11: Sow What?
In central Africa, a seed known as amaranth is emerging as a strong crop
to sell on the market. It has very high nutritional value and grows quickly
and easily, requiring little to no water. In Kenya, Hillcrest CRC in affiliation
with CRWRC would like to provide a simple and efficient way for Kenyan
farmers to process this seed. There are two main reasons for this; the
first, that they can sell amaranth on the market for three times the amount
corn sells for. Having an effective way to harvest the amaranth would
allow this area, which is extremely poor, to experience economic growth.
Secondly, the nutritional seed can be used to boost the physical health
of the villagers, especially the children, in an area where malnutrition
is a significant issue.
machine processes amaranth seed for farmers in Kenya. The device separates
the seed and chaff from the stem of the plant (threshing), and then separates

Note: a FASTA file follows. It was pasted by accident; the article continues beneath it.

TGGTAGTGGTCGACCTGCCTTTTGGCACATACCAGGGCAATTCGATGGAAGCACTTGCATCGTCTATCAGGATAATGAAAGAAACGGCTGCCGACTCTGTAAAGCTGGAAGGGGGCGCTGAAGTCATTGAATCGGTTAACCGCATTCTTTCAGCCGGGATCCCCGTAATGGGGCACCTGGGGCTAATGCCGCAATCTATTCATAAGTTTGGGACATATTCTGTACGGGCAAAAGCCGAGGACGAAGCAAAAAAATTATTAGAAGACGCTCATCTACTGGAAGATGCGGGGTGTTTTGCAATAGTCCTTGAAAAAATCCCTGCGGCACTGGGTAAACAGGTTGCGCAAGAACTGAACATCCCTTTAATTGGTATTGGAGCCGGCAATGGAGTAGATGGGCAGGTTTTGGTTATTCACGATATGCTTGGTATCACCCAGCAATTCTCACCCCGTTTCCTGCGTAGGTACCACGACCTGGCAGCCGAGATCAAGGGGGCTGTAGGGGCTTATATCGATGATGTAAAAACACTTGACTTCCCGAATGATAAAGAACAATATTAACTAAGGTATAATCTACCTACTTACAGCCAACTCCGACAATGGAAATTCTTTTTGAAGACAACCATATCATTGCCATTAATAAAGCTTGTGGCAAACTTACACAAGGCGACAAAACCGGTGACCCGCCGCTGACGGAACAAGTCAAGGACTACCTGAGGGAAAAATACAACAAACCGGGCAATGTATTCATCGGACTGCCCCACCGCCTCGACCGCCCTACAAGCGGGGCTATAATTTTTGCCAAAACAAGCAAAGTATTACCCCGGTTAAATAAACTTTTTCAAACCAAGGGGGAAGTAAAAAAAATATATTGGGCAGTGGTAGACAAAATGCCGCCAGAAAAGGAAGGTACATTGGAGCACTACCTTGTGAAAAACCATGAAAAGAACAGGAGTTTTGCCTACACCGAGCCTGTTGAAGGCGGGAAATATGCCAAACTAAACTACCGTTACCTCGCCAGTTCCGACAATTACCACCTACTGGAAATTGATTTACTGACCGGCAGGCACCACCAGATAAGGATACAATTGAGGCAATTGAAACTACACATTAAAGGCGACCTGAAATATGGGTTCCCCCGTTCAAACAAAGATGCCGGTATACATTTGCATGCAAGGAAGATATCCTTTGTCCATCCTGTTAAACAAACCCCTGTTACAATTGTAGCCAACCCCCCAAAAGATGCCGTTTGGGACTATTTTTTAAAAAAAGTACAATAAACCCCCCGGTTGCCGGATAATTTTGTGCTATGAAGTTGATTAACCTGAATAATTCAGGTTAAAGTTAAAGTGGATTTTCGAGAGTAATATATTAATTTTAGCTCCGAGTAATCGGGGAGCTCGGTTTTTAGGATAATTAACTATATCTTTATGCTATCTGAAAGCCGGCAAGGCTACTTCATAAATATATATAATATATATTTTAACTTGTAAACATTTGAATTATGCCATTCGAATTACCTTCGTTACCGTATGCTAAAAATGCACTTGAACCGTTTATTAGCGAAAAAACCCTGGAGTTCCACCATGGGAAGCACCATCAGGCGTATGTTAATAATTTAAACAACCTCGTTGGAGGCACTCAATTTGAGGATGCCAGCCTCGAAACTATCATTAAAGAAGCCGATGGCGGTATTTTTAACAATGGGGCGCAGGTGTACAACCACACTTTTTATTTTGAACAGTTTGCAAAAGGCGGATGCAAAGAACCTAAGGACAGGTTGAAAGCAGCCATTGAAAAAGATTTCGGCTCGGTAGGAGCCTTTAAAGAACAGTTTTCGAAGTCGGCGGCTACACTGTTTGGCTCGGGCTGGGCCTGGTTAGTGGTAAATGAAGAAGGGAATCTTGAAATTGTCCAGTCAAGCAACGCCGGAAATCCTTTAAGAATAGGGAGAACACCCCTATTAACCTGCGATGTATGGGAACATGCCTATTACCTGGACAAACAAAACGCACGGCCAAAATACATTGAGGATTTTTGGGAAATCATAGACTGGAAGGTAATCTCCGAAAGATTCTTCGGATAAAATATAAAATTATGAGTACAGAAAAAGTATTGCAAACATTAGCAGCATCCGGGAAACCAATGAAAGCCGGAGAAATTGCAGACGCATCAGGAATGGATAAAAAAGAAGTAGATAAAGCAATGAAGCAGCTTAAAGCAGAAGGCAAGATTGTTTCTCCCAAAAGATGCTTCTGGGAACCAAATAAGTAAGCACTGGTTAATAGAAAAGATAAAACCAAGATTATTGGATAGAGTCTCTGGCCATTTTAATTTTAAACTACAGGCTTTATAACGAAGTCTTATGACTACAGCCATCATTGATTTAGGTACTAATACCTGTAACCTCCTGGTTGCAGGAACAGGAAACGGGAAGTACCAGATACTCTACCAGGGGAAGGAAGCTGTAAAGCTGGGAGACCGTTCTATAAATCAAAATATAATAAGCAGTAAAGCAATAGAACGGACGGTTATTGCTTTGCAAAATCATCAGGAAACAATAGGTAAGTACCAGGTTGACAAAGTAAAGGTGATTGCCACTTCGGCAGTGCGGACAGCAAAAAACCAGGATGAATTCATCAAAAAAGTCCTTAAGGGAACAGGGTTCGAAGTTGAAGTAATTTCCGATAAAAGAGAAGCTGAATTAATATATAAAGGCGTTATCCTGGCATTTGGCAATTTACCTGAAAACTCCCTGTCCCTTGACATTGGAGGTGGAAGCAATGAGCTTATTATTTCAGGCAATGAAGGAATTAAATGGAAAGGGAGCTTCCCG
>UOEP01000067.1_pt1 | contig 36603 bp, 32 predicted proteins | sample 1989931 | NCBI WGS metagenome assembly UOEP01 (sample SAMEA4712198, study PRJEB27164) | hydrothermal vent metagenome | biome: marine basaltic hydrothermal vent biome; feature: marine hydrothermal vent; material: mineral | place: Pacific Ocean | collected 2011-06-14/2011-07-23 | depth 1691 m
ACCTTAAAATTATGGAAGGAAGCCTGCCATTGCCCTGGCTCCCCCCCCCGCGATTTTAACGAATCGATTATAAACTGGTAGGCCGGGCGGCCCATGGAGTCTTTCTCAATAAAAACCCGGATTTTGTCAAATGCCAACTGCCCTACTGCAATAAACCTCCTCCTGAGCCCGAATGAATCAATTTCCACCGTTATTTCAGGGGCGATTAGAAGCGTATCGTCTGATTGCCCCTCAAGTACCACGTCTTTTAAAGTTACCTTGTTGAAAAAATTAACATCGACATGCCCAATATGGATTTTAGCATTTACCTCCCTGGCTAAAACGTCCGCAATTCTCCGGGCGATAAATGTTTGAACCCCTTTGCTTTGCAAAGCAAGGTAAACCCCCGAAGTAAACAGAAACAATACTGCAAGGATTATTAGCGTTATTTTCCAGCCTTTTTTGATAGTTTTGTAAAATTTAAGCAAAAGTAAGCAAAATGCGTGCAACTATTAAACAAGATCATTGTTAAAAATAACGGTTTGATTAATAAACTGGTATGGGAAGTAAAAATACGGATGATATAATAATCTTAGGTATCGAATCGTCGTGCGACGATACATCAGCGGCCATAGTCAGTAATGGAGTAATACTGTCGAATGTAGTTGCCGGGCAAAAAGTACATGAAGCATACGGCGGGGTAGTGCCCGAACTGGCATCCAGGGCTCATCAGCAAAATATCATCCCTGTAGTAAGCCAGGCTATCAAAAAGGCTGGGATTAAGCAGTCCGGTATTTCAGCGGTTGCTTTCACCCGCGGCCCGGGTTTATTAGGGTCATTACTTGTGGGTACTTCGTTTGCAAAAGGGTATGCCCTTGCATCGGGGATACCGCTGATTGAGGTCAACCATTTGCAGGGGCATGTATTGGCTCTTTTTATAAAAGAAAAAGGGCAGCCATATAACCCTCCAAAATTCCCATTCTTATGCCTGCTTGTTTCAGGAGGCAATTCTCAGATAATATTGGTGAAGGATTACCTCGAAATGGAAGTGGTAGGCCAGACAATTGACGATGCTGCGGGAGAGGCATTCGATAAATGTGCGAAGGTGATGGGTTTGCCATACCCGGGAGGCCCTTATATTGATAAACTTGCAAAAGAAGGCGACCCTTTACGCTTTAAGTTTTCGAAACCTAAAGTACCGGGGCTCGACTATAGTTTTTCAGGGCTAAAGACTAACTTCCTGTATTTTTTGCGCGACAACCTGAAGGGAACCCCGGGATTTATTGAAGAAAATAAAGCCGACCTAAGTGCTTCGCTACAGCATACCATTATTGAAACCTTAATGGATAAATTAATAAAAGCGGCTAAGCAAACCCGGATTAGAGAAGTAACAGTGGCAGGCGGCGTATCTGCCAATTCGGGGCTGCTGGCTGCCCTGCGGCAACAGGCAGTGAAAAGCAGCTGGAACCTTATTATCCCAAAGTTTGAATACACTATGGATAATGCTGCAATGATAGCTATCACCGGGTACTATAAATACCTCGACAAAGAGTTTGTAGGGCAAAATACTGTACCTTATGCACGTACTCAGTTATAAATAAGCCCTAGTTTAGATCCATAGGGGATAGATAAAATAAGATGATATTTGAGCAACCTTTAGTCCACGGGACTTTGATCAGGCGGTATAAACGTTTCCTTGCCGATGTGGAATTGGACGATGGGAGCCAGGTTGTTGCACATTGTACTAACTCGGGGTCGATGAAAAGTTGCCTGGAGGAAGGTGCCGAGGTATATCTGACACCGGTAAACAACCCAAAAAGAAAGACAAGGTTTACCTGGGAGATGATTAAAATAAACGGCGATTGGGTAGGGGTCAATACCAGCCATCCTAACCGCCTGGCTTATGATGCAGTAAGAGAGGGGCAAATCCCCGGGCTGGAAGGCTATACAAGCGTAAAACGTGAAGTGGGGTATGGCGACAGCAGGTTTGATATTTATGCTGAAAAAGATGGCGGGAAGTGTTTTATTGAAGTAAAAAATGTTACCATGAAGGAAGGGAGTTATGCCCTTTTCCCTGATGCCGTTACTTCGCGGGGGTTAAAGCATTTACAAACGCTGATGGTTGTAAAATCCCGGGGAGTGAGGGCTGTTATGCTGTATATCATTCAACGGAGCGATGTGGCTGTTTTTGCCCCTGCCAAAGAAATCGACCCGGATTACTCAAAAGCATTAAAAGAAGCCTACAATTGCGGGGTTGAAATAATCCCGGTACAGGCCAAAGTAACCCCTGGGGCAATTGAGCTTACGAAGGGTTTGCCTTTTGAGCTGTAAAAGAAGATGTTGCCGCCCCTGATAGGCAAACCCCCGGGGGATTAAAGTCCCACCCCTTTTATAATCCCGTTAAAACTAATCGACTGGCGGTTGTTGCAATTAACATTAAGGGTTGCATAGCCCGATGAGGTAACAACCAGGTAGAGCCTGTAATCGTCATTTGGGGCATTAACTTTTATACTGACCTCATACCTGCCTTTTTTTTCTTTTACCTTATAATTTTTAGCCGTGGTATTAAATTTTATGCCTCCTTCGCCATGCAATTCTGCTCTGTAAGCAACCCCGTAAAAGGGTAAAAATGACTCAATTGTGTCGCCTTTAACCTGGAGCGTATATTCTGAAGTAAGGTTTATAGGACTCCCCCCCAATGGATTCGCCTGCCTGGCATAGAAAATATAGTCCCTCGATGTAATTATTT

the seed from the chaff (winnowing). The parts for the machine will be
built in the United States by the Hillcrest team and then shipped as a
kit to Kenya to be assembled and used. Our smaller, potentially more economical
device will allow more individuals to own the mills, increase labor efficiency,
and produce clean, quality amaranth seed.
The figure to the right is our current design for the device. The
process is as follows:
The harvested heads of amaranth are fed into the thresher (in green
and yellow), which uses a grooved, frictioned belt to thresh the
The threshed debris falls onto a screen, which stops any large material,
such as stems.
The seed, chaff, and dirt fall through the screen into the chute
Here, the seed, chaff and dirt mixture encounters an air flow generated
by the fan. This air flow is at a speed which allows the seed to
fall, but blows the chaff out the chute.
Finally, the seed, at the bottom of the chute, falls through another
small opening into a catch pan,
The bottom of this container is composed of a fine screen. When
shaken, this effectively removes any remaining dirt.
Katerberg, Kristin De Groot, Andy Vander Moren, and Dan Schrik